Effects of angiostatin on normal murine growth and development: body weight (a) and tail length (b) were measured from birth until P14. The development of vascularized organs, such as liver, kidney, and spleen, was evaluated by measuring wet liver weight (c), kidney weight (d), and spleen weight (e) at P14. No significant differences were observed between control groups and angiostatin-treated groups. Bars, mean ± SE.
Figure 4.
 
Effects of angiostatin on normal murine growth and development: body weight (a) and tail length (b) were measured from birth until P14. The development of vascularized organs, such as liver, kidney, and spleen, was evaluated by measuring wet liver weight (c), kidney weight (d), and spleen weight (e) at P14. No significant differences were observed between control groups and angiostatin-treated groups. Bars, mean ± SE.
The authors thank Colinda Aarsman for expert technical assistance. 
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Figure 1.
 
Inhibition of oxygen-induced pathologic retinal neovascularization by systemic administration of angiostatin (left) and locally administered angiostatin (right). Total number of vascular nuclei, extending from the internal limiting membrane into the vitreous was counted. Bars represent mean number of nuclei ± SE (*P < 0.001). PBS, twice-daily subcutaneous injection with 100 μl PBS; AS, twice-daily injection with 50 μg/kg body weight AS in 100 μl PBS; Trauma, transcorneal puncture with a 32-gauge needle followed by injection of 60 μg angiostatin in 1.0μ l PBS.
Figure 1.
 
Inhibition of oxygen-induced pathologic retinal neovascularization by systemic administration of angiostatin (left) and locally administered angiostatin (right). Total number of vascular nuclei, extending from the internal limiting membrane into the vitreous was counted. Bars represent mean number of nuclei ± SE (*P < 0.001). PBS, twice-daily subcutaneous injection with 100 μl PBS; AS, twice-daily injection with 50 μg/kg body weight AS in 100 μl PBS; Trauma, transcorneal puncture with a 32-gauge needle followed by injection of 60 μg angiostatin in 1.0μ l PBS.
Figure 2.
 
Comparison of retinas of the normal (a), oxygen-induced retinopathy (b, c), and oxygen-induced retinopathy, angiostatin-treated (d) groups 17 days after birth. Newly formed intravitreal pathologic blood vessels, so-called tufts (b, d; arrowheads), were in contact with preexisting normal intraretinal blood vessels. Perfusion of new blood vessels (c) is demonstrated by the presence of intraluminal erythrocytes (higher magnification of b). Hematoxylin and eosin; magnification, (a, b, d) ×100; (c) ×400.
Figure 2.
 
Comparison of retinas of the normal (a), oxygen-induced retinopathy (b, c), and oxygen-induced retinopathy, angiostatin-treated (d) groups 17 days after birth. Newly formed intravitreal pathologic blood vessels, so-called tufts (b, d; arrowheads), were in contact with preexisting normal intraretinal blood vessels. Perfusion of new blood vessels (c) is demonstrated by the presence of intraluminal erythrocytes (higher magnification of b). Hematoxylin and eosin; magnification, (a, b, d) ×100; (c) ×400.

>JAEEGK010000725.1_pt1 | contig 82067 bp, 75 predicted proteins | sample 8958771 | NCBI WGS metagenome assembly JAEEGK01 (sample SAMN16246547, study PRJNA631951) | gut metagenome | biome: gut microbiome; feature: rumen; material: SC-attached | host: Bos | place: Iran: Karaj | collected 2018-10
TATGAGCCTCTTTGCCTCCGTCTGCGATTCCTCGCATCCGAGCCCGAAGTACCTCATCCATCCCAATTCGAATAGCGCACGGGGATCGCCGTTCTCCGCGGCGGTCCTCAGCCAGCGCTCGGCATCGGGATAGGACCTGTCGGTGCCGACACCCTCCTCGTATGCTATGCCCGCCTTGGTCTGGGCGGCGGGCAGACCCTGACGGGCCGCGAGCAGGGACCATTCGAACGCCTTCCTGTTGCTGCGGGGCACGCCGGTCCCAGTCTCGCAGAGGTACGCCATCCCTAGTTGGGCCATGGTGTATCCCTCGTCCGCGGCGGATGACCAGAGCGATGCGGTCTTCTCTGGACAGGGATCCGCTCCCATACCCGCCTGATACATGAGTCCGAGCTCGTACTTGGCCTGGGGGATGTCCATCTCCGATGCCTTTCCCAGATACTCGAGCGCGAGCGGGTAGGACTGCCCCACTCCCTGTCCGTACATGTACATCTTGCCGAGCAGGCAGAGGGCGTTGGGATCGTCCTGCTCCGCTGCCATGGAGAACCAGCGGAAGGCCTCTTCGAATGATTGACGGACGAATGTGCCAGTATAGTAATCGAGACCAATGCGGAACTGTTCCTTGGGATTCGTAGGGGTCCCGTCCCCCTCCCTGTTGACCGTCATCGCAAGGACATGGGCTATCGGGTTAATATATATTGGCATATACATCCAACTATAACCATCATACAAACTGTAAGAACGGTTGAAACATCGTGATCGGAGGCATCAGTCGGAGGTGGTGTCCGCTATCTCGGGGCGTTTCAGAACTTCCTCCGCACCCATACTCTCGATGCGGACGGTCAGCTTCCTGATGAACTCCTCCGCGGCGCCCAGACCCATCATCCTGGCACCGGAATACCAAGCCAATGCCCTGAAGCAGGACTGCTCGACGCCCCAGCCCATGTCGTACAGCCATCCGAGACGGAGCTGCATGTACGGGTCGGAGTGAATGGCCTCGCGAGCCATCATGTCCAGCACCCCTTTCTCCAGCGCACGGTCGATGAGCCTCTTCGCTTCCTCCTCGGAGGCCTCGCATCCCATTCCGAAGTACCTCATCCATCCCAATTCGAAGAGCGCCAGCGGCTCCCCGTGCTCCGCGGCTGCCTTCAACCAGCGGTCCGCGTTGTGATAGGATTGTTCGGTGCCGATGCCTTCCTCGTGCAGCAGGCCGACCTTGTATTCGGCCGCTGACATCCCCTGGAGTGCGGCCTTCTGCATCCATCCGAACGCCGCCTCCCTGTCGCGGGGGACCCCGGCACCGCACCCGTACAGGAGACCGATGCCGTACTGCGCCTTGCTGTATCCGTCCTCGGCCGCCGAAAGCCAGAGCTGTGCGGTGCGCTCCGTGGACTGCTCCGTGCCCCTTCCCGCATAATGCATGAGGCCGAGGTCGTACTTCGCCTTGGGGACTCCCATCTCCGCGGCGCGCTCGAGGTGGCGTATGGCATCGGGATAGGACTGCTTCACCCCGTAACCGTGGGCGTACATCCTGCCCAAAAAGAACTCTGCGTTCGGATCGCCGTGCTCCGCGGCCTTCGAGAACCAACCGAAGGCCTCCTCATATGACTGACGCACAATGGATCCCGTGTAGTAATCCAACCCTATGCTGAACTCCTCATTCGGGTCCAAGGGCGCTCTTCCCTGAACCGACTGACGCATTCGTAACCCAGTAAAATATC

Figure 3.
 
Effect of angiostatin on the physiological development of the retinal vasculature. Comparison of FITC-dextran–perfused retinas of normal mice and mice supplemented with twice-daily administration of angiostatin. Normal mice (a) show large superficial radial vessels (arrows) from which collateral vessels have developed. In mice treated with angiostatin (b), no differences in development of superficial radial or collateral vessels (arrows) were observed. No differences in structure (tortuosity, vessel dilatation) between both groups were observed, and no hemorrhages were present. Original magnification, ×100.
Figure 3.
 
Effect of angiostatin on the physiological development of the retinal vasculature. Comparison of FITC-dextran–perfused retinas of normal mice and mice supplemented with twice-daily administration of angiostatin. Normal mice (a) show large superficial radial vessels (arrows) from which collateral vessels have developed. In mice treated with angiostatin (b), no differences in development of superficial radial or collateral vessels (arrows) were observed. No differences in structure (tortuosity, vessel dilatation) between both groups were observed, and no hemorrhages were present. Original magnification, ×100.
Figure 4.
 
Effects of angiostatin on normal murine growth and development: body weight (a) and tail length (b) were measured from birth until P14. The development of vascularized organs, such as liver, kidney, and spleen, was evaluated by measuring wet liver weight (c), kidney weight (d), and spleen weight (e) at P14. No significant differences were observed between control groups and angiostatin-treated groups. Bars, mean ± SE.
Figure 4.
 
Effects of angiostatin on normal murine growth and development: body weight (a) and tail length (b) were measured from birth until P14. The development of vascularized organs, such as liver, kidney, and spleen, was evaluated by measuring wet liver weight (c), kidney weight (d), and spleen weight (e) at P14. No significant differences were observed between control groups and angiostatin-treated groups. Bars, mean ± SE.